I am not a gardener. I love beautiful flowers and I welcome farm-to-table vegetables. But I do not provide such things for myself. And even I know enough about farming to have a sense that farmers should discriminate when it comes to soil.
Jesus tells people, however, that God is not a very good farmer. In Matthew 13, Jesus paints a picture of a farmer who scatters seed everywhere. On the road, in the woods, in the rocky places, in the shrubbery. And also in the tilled field that is ready for planting. And yes, the growth that comes is kind of predictable. Not much growth in the rocky places or the path. Growth that is stifled when it sprouts among thorns. And bountiful growth in the “good soil.”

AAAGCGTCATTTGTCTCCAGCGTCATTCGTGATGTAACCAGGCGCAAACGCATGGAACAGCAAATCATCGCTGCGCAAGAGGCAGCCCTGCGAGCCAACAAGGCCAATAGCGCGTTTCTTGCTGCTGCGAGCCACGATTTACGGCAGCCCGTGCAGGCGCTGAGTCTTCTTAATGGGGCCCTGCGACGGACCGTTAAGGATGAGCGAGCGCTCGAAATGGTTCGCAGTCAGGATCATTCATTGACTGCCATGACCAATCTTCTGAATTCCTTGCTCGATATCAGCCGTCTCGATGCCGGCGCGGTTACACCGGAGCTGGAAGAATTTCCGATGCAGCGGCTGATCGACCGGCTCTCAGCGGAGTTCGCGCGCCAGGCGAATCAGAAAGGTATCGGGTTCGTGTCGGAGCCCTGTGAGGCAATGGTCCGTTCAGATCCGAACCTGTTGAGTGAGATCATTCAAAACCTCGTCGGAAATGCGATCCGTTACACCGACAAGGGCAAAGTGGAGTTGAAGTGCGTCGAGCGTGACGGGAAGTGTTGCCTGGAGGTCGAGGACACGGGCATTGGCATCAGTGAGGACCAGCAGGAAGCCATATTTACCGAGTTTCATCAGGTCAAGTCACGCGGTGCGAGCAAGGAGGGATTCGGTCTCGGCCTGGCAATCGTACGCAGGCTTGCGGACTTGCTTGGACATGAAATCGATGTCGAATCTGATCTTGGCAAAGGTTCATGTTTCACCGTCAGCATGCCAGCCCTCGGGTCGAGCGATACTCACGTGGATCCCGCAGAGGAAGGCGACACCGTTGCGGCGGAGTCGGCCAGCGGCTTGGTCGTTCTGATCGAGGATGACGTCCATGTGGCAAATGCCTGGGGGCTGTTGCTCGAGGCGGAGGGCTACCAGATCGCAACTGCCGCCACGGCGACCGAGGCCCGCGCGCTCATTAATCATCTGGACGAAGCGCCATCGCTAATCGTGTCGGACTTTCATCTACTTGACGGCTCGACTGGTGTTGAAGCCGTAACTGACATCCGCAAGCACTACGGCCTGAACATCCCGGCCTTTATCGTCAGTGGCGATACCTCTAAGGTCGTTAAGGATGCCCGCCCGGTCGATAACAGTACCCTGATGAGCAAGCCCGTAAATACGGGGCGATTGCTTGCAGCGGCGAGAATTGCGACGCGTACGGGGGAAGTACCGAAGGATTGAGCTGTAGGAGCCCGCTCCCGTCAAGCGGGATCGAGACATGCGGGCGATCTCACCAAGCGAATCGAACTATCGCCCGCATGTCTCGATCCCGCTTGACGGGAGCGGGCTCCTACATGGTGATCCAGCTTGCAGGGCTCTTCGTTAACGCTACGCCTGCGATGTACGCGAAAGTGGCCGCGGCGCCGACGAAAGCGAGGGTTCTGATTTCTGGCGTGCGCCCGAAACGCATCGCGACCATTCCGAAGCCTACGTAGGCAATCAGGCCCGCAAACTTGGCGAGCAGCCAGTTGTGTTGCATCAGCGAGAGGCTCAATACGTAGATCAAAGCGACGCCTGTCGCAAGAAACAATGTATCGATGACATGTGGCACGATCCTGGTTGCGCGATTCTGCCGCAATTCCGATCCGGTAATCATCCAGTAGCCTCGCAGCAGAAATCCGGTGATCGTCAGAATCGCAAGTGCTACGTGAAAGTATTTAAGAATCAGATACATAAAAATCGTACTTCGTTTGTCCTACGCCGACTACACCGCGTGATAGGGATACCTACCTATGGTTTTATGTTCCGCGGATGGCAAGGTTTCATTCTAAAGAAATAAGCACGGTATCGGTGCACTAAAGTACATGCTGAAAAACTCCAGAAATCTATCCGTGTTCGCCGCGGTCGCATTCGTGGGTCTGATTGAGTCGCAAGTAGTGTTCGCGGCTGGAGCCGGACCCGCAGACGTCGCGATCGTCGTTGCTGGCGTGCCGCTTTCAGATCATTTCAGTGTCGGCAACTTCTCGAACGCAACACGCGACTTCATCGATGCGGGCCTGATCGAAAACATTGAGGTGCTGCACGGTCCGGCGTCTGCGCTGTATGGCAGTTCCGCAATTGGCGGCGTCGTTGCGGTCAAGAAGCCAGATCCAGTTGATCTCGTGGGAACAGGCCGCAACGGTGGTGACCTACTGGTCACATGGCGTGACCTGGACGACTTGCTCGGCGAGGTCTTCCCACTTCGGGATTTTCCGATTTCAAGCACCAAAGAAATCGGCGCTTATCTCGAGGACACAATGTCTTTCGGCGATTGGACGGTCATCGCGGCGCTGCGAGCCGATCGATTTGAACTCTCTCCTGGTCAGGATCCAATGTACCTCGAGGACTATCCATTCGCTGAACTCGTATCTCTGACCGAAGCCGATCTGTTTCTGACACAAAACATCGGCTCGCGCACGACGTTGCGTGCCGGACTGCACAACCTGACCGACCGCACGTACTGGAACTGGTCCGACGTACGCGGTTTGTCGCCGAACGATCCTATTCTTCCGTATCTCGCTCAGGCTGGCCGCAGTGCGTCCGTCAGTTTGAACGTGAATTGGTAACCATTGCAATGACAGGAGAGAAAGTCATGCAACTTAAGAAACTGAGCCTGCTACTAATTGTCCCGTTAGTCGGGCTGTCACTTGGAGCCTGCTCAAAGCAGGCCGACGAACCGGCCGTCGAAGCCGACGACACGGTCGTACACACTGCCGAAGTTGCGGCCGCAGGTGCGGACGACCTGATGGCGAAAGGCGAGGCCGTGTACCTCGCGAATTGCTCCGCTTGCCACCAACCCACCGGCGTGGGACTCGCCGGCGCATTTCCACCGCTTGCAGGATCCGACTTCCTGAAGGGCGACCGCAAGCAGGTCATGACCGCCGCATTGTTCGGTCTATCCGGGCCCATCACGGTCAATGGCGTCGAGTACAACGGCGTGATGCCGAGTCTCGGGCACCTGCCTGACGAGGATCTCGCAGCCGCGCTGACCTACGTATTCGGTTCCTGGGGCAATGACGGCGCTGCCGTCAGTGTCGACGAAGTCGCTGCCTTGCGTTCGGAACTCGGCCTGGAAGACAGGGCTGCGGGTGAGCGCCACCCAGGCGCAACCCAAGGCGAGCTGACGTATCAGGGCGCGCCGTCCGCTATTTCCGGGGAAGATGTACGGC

We can see this parable as a warning to cultivate the soil of our hearts, so to speak. We can think it is up to us to become good soil and produce good fruit.
Or we can see this as an image of wasteful generosity, spreading God’s word everywhere, to everyone, with even the smallest chance of growth being a good enough reason to scatter the seed on the ground.
Jesus does not give us a portrait of a good farmer. He does give us a portrait of a God who wants everyone to come into contact with a word of hope, of love, and of invitation to grace.
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